The Automotive Slowdown
Technological disruption and weak economic conditions weigh on the car market; better resilience for the commercial vehicles segment.
Published by Alba Di Rosa. .Slowdown Europe Asia Conjuncture Automotive Global demand United States of America Uncertainty Automotive
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Latest data confirm what has been known for months: the automotive industry is experiencing a phase of slowdown, not only in Europe but worldwide. As document in previous articles, the factors behind the slowdown can be summarized as follows:
- The structural transformations the car market is going through: from the gradual abandonment of diesel following the Dieselgate scandal and the introduction of more stringent regulations on emissions, to the slow shift towards electric cars;
- A weak global economic outlook which, together with trade war tensions, fuels uncertainty and discourages corporate investments, as well as household consumption.
The availability of complete data on production and sales in 2018 for more than 100 countries (see the Automotive database in the Analytics section of the platform) makes it possible to analyze the current phase of slowdown and evaluate the performance of the automotive industry in 2018 compared to the previous year.
Car industry: widespread slowdown
2018 data suggest that the car sector has been experiencing more difficulties compared to the commercial vehicles segment.
Globally, car production declined by almost 3% in 2018 (in terms of units).
Although the ranking of top producers has remained unchanged - featuring China, Japan, Germany, India, South Korea and the United States - major car manufacturers registered a decrease in the number of cars produced in 2018, compared to 2017. With the exception of India (+2.6 %) and Japan (almost zero growth), figures range from the disappointing -9.3% variation recorded for Germany to a smaller 2% contraction in South Korea; production decreased by 7.8% in the USA and by 5.1% in China.
On the contrary, Russia, Romania, Portugal and India showed the most relevant positive variations in the number of cars produced.
Sales trends are similar to those described about production: car sales fell in 2018, as well, with a negative variation close to -3%.
The podium of the major markets has remained unchanged compared to 2017 (China, USA, Japan, Germany, India and Great Britain); nonetheless, car sales registered a collapse in all major markets - with the exception of India (+ 5.1%) and Japan (+ 0.11%). The greatest contraction occurred in the USA (-12.8%), followed by Great Britain (-6.8%); smaller contractions in China (-4.1%) and Germany (-0.16%).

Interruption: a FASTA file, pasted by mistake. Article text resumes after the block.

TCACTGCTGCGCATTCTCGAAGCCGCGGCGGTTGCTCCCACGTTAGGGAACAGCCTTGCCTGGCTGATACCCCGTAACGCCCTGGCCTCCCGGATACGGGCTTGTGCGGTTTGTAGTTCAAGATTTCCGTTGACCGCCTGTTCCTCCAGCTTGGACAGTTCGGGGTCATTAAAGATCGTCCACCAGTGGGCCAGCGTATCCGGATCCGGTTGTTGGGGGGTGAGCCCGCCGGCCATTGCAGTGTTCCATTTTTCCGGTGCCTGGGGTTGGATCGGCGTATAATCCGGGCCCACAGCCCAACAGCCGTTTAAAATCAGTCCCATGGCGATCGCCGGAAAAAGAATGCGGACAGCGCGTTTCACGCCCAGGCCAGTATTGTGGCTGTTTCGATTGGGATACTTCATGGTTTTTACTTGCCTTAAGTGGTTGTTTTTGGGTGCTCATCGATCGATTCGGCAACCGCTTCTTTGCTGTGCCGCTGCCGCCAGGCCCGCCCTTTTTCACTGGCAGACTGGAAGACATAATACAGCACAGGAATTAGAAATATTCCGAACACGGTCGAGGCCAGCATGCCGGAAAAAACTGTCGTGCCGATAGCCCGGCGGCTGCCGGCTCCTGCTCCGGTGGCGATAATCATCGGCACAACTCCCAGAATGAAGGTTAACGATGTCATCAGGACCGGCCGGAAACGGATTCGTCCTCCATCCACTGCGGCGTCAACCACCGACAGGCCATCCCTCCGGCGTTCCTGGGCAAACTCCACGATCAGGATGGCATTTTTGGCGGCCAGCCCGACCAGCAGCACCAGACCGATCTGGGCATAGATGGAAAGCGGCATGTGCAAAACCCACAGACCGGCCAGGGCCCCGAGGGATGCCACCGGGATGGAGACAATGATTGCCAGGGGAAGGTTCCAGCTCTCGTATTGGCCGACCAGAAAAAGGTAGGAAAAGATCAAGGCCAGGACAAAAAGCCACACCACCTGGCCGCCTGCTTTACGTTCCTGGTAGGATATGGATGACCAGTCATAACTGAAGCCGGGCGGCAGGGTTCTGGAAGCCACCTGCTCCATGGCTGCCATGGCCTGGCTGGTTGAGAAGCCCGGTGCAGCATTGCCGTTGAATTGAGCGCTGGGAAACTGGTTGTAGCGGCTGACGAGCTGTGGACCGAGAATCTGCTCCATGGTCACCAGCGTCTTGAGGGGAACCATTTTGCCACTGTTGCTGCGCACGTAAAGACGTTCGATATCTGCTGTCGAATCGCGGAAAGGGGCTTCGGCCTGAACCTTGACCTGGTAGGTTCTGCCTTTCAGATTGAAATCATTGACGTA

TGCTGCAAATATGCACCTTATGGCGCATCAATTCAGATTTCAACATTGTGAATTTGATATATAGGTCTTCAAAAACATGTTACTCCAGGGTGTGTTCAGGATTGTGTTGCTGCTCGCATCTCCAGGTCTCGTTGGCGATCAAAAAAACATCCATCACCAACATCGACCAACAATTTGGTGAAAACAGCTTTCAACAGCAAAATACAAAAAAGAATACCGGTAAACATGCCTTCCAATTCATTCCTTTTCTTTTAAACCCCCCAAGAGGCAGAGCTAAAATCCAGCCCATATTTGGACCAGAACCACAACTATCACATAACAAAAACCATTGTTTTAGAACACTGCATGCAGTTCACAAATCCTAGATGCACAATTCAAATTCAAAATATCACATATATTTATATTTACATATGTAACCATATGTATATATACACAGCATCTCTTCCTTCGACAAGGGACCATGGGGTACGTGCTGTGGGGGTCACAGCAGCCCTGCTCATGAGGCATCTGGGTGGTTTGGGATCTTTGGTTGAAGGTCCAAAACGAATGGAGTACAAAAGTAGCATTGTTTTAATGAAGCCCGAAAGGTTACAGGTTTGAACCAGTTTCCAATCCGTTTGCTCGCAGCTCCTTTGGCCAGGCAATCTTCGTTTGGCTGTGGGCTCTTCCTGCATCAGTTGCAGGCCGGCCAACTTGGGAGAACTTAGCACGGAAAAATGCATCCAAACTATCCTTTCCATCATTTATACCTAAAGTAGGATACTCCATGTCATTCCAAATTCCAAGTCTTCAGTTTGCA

Major increases in terms of sales were recorded for Brazil (+ 13%), India (+ 5%), Russia (+ 11%), Spain (+ 7%), Thailand (+9.6%) and France (+ 3%).
- Foreign trade
Foreign trade data further confirm the ongoing slowdown. Global demand for cars (in units) showed a slight slowdown in 2018, after reaching a peak in 2017.
Graph 1 – Global demand for cars, in units (1995-2018)
Good performance for commercial vehicles
Unlike the negative trend shown for the car sector, estimates available for the commercial vehicles segment show a dynamic growth in 2018, both in terms of production (+4.2%) and sales (+5.6%).
Major producers showed generalized growth in terms of number of vehicles: +4.4% for the US, +1.7% for China, +15.4% for Mexico and +2% for Japan.
In addition to being the major commercial vehicles producer, the United States also ranked as major market in 2018 and recorded a significant expansion of sales (+8% in terms of units); significant growth for China, Canada and India, as well. Sales also expanded in relatively smaller markets, such as Brazil (+16%) and Spain (+21%).
Graphs shown below summarize the dynamics described so far, as regards production (Graph 2) and sales (Graph 3), focusing on the top 10 global players. The percentage shown on the right indicates, for each country, the variation in the number of vehicles produced (Graph 2) or sold (Graph 3) in 2018 compared to 2017.
Graph 2 – Motor vehicles production (2018)
Source: StudiaBo elaborations on ExportPlanning data.
The overall production picture suggests that a positive growth trend for both cars and commercial vehicles is quite rare (see India and Brazil). Decreases in production or stagnation prevail, especially for the car sector. On the contrary, the commercial vehicles segment shows positive variations for all the top manufacturers, but South Korea and Spain.
Graph 3 – Motor vehicles sales (2018)
Source: StudiaBo elaborations on ExportPlanning data.
Quite similar scenario on the sales front. In the ranking of the 10 largest markets for motor vehicles, only two of them showed sustained growth in registrations in 2018, namely India and Brazil; smaller positive increase for France, while Italy and the UK showed a contraction in both sales of cars and commercial vehicles.
The analysis therefore confirms that, in the last year, the automotive industry found itself among the victims of the global economic context, characterized by uncertainty and commercial tensions that do not favor corporate investment. This has combined with the sector's own challenges, first of all sustainable mobility, and the shift in consumer needs: consumers are now starting to demand a service - mobility - instead of a product - cars.
For the automotive industry, critical challenges therefore extend over several fronts: on the one hand, the great challenge of innovation, about which companies can directly intervene; on the other hand, the unfavourable general economic context, against which companies do not have any leeway. It is therefore likely that a sustained recovery of the industry will be achieved only by overcoming both these sources of tensions.